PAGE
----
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Threshing Time at the Thomas Farm

In Farming, Leedale, Pioneer Farming, Pioneer tools & Machinery, Threshing on April 27, 2021 at 12:56 PM

From “Threshing Time – by Howard and Iona Thomas”

Gleanings After Pioneers and Progress, Alix Clive Historical Club, 1981

A tribute is due all the farmers for all their hard work, long hours, and worry through the spring, summer and fall: their reward being a crop that was in the granary before the first snow fell.

A tribute also to the farmers’ wives, for the extra chores they carried while the husbands were away threshing.  For their long hours of cooking and baking, and making sure that lunch was to the field on time.  Their reward was the thrill of watching strong men devour great quantities of home cooking, and, once in a while, even getting a few compliments. After tummies were full, with a fresh burst of energy, the men would take off for work again, determined to get the crop in before winter caught them.

To a small boy, the best part of threshing was lunch in the field with Dad and the threshing crew!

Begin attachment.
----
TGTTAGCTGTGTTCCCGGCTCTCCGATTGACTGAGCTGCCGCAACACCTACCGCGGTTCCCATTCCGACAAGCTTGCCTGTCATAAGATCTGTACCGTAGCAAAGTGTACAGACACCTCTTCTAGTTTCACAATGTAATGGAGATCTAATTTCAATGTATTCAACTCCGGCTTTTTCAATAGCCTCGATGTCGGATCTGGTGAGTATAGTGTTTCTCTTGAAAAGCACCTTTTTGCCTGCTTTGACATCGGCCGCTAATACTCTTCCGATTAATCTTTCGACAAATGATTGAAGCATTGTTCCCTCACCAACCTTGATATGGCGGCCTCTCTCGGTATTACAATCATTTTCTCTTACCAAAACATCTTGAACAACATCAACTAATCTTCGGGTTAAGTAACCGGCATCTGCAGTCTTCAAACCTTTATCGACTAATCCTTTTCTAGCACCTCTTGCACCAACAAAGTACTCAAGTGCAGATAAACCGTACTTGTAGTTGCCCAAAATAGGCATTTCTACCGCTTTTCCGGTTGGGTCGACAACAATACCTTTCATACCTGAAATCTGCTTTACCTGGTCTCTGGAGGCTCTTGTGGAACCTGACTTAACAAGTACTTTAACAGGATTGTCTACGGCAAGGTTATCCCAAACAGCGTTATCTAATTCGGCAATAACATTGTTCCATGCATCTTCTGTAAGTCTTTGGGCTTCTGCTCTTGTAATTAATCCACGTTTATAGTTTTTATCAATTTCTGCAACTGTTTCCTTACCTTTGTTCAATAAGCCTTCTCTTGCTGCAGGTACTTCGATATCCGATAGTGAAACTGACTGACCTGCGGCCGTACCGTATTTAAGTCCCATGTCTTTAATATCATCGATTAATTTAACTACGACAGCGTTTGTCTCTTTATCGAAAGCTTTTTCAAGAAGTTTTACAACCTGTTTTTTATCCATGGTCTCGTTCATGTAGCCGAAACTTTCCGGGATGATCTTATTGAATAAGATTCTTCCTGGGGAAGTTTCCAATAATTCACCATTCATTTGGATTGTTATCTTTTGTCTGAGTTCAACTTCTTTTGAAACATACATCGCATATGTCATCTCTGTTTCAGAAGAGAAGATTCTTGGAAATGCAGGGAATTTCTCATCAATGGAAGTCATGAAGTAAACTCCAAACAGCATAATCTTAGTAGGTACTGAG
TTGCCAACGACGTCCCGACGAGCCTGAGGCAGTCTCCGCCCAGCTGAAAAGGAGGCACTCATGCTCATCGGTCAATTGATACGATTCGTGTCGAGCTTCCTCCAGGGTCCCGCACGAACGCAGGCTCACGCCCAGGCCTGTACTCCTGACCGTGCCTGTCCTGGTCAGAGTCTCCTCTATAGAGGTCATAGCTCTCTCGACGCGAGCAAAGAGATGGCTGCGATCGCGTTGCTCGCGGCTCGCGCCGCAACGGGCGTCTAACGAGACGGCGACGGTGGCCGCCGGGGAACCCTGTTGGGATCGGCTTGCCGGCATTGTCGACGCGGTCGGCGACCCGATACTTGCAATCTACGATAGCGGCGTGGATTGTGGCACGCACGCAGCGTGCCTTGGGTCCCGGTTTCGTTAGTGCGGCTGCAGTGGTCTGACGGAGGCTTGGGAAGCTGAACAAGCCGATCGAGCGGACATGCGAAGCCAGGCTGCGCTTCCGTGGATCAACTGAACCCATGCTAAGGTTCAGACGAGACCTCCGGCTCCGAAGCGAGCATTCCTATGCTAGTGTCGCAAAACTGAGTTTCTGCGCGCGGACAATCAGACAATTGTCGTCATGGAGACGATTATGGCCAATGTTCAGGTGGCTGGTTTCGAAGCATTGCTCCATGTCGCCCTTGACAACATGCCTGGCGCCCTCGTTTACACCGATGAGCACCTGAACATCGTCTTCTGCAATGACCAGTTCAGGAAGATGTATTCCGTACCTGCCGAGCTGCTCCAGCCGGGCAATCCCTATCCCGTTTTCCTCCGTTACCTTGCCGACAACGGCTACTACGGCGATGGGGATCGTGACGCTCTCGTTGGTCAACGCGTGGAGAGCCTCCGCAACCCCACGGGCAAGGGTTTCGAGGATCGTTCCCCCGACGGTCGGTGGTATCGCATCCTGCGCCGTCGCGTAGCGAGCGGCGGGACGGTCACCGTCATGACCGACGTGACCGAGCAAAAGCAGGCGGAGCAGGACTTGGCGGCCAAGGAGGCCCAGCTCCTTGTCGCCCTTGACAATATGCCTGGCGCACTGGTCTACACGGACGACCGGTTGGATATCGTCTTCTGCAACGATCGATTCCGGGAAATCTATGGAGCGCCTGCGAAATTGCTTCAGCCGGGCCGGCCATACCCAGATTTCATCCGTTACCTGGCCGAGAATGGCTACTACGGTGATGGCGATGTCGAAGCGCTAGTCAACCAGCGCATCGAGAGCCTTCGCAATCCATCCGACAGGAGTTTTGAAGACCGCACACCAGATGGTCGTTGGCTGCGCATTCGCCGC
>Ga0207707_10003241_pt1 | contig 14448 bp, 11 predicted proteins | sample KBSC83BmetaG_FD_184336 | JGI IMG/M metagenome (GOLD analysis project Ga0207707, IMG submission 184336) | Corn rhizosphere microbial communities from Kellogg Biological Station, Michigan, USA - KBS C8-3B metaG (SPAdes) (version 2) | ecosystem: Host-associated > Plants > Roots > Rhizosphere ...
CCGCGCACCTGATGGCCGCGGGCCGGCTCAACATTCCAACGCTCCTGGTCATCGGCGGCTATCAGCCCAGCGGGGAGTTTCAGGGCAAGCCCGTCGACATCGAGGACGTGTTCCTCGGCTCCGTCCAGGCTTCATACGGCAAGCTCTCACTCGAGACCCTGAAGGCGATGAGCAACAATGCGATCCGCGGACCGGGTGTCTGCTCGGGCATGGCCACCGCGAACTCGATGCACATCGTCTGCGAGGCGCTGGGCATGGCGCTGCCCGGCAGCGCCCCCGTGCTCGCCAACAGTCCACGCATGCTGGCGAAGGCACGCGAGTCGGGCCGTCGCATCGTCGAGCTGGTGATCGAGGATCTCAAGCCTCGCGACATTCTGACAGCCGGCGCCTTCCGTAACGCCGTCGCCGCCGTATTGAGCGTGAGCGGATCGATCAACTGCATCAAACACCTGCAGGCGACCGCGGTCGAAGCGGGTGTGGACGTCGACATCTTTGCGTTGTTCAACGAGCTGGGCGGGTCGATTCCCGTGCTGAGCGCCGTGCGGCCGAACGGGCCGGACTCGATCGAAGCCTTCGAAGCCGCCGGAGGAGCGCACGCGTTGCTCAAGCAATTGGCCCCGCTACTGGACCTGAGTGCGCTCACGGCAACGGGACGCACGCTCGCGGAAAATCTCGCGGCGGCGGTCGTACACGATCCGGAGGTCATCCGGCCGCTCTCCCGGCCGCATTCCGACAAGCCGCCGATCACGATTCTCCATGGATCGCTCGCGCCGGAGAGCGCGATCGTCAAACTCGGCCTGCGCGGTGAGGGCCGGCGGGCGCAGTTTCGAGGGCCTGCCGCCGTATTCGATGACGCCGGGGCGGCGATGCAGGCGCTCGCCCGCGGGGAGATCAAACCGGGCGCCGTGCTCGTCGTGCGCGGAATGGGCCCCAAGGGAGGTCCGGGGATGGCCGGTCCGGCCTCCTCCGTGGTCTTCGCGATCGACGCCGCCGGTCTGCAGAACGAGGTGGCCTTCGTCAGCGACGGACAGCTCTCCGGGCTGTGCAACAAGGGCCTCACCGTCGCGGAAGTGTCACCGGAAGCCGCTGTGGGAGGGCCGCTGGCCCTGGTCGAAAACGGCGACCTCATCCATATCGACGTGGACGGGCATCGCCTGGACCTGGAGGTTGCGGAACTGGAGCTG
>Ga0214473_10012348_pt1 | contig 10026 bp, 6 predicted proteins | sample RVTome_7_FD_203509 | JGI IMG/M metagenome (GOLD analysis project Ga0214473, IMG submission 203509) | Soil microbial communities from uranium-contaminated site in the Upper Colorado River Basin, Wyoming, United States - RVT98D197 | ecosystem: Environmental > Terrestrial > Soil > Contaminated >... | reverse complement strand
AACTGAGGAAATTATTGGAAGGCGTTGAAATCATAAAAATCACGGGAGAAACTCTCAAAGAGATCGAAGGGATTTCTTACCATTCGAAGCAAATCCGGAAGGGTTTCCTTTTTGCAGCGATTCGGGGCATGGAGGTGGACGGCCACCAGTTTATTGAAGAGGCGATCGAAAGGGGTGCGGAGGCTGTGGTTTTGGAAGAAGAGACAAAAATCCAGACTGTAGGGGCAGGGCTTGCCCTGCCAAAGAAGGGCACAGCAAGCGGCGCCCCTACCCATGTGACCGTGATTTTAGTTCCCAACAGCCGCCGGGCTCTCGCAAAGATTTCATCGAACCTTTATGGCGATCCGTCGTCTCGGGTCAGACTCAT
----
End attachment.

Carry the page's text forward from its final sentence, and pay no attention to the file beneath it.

To the threshermen, the challenge of a hard job well done!  They always took great pride in their well cared for teams of horses.  The horses were fed first thing in the morning, at noon, and properly cared for at night, before the men had breakfast or supper.  Anyone that would mistreat horses soon went down the road.

We had five young fellows from Leedale District who came to thresh with us for five years in a row. They were the Herringer twins, Harry and Harold, Joe and Ivan Cornforth, and Bruce Johnson. 

Pike and Ella Thomas always raised turkeys, and every year the story went something like this, “That sure is a beautiful bunch of turkeys out there, Ella.  I guess I’ll have to steal one of them some night and have a turkey feed,” says Joe.  “If you can catch that big gobbler, “says Ella, “I’ll cook it!”  To make a long story short, the gobbler always lost his head, and the threshers had a full course turkey dinner.

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